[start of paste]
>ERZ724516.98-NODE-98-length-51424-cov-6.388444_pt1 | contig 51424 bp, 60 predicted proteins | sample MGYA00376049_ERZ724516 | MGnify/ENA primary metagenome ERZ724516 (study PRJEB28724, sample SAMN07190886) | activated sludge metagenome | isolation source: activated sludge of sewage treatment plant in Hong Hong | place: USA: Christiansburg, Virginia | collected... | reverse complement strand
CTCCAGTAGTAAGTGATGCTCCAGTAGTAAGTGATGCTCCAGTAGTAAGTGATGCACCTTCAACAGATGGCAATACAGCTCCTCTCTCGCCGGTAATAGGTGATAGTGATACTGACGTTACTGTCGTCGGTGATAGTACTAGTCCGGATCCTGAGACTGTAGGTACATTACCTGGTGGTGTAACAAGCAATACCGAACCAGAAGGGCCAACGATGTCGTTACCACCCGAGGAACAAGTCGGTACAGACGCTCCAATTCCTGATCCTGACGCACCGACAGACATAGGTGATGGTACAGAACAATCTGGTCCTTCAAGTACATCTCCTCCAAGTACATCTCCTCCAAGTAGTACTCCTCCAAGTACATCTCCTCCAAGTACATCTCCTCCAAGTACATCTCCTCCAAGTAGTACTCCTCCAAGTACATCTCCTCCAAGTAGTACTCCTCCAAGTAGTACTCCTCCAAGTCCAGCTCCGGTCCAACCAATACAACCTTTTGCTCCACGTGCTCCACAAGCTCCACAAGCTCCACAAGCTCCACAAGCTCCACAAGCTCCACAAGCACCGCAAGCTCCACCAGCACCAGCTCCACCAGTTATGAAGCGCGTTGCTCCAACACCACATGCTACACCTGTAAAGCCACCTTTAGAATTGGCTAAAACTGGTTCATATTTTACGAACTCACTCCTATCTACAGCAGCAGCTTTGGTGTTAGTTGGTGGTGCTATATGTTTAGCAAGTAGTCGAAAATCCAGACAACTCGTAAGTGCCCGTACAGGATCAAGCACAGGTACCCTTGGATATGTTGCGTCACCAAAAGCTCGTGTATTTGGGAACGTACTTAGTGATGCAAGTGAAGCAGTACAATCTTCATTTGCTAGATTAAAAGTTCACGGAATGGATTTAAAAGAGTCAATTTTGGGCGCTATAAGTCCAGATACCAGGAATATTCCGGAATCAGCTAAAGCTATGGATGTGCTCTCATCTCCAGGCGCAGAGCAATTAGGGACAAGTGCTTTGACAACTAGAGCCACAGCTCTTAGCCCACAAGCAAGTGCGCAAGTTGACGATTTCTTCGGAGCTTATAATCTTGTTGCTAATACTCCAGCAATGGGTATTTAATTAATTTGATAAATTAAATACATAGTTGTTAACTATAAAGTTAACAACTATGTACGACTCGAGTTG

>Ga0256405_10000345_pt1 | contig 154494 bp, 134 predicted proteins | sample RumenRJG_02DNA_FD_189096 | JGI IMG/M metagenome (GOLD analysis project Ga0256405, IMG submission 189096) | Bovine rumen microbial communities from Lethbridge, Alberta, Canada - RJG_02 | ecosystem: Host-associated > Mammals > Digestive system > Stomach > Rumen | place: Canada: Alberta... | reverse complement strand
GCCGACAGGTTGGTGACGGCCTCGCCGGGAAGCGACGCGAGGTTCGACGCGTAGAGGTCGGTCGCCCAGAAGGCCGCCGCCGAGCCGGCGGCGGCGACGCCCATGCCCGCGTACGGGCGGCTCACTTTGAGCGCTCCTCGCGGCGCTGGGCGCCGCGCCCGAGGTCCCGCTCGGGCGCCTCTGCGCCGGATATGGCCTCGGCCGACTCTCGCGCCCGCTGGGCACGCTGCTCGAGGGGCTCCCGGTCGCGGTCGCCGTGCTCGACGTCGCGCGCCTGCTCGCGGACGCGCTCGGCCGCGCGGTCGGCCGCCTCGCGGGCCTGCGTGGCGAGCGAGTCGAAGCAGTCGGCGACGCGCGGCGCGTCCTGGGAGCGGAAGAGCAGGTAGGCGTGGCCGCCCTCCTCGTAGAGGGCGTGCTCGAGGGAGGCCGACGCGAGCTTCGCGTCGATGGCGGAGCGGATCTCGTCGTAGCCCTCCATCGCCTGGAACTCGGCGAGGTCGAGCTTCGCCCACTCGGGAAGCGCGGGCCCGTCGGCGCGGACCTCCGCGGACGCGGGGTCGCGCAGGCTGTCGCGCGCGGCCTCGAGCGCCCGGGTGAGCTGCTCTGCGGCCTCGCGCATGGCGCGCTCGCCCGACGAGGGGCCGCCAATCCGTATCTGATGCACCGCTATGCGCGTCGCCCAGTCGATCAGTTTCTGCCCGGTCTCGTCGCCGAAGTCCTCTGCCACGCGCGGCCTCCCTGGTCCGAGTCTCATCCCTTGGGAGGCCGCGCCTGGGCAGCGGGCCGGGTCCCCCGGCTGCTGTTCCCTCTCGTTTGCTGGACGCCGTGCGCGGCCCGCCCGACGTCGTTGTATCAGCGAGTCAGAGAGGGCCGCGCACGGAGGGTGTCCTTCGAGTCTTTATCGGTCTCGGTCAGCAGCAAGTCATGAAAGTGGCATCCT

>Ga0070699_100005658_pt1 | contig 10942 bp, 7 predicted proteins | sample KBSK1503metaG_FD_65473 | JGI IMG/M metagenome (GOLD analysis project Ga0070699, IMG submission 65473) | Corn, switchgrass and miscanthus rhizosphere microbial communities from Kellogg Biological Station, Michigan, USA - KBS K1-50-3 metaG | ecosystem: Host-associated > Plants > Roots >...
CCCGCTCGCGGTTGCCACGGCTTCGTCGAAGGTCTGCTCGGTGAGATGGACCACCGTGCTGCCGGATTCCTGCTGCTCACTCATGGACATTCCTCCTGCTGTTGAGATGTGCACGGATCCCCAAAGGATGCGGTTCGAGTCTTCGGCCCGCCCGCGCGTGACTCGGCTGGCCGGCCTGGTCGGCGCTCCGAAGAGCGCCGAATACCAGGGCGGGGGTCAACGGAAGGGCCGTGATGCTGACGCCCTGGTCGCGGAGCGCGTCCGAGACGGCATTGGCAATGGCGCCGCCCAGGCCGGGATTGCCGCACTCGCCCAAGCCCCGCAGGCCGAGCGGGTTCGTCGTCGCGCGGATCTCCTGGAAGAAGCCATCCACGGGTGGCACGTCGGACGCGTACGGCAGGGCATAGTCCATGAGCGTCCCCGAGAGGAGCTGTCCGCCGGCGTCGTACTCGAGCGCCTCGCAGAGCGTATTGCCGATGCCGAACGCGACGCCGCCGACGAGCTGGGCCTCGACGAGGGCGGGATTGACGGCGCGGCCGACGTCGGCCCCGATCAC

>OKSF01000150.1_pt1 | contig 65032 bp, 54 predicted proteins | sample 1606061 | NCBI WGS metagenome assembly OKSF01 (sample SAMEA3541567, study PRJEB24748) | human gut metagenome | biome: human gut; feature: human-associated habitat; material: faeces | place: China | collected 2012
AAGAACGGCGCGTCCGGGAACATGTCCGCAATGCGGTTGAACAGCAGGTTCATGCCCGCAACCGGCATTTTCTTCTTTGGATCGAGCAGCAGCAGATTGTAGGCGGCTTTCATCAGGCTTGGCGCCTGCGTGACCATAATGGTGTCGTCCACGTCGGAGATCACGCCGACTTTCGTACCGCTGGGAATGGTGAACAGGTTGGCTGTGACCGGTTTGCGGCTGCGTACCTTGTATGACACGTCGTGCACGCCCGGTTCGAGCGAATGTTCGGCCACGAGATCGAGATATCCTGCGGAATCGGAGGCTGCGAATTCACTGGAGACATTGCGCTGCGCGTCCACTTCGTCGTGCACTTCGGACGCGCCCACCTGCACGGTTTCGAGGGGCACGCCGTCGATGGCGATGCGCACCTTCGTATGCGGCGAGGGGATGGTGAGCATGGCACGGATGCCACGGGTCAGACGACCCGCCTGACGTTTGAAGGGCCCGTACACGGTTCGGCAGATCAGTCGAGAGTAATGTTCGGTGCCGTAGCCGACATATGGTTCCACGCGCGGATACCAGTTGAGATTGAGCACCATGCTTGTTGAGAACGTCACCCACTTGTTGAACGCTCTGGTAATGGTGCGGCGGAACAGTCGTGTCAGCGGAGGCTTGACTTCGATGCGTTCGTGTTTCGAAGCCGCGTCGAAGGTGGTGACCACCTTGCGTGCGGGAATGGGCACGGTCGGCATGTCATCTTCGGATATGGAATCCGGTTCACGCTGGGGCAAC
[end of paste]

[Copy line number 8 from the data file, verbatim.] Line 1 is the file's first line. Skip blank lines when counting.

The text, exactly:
AAGAACGGCGCGTCCGGGAACATGTCCGCAATGCGGTTGAACAGCAGGTTCATGCCCGCAACCGGCATTTTCTTCTTTGGATCGAGCAGCAGCAGATTGTAGGCGGCTTTCATCAGGCTTGGCGCCTGCGTGACCATAATGGTGTCGTCCACGTCGGAGATCACGCCGACTTTCGTACCGCTGGGAATGGTGAACAGGTTGGCTGTGACCGGTTTGCGGCTGCGTACCTTGTATGACACGTCGTGCACGCCCGGTTCGAGCGAATGTTCGGCCACGAGATCGAGATATCCTGCGGAATCGGAGGCTGCGAATTCACTGGAGACATTGCGCTGCGCGTCCACTTCGTCGTGCACTTCGGACGCGCCCACCTGCACGGTTTCGAGGGGCACGCCGTCGATGGCGATGCGCACCTTCGTATGCGGCGAGGGGATGGTGAGCATGGCACGGATGCCACGGGTCAGACGACCCGCCTGACGTTTGAAGGGCCCGTACACGGTTCGGCAGATCAGTCGAGAGTAATGTTCGGTGCCGTAGCCGACATATGGTTCCACGCGCGGATACCAGTTGAGATTGAGCACCATGCTTGTTGAGAACGTCACCCACTTGTTGAACGCTCTGGTAATGGTGCGGCGGAACAGTCGTGTCAGCGGAGGCTTGACTTCGATGCGTTCGTGTTTCGAAGCCGCGTCGAAGGTGGTGACCACCTTGCGTGCGGGAATGGGCACGGTCGGCATGTCATCTTCGGATATGGAATCCGGTTCACGCTGGGGCAAC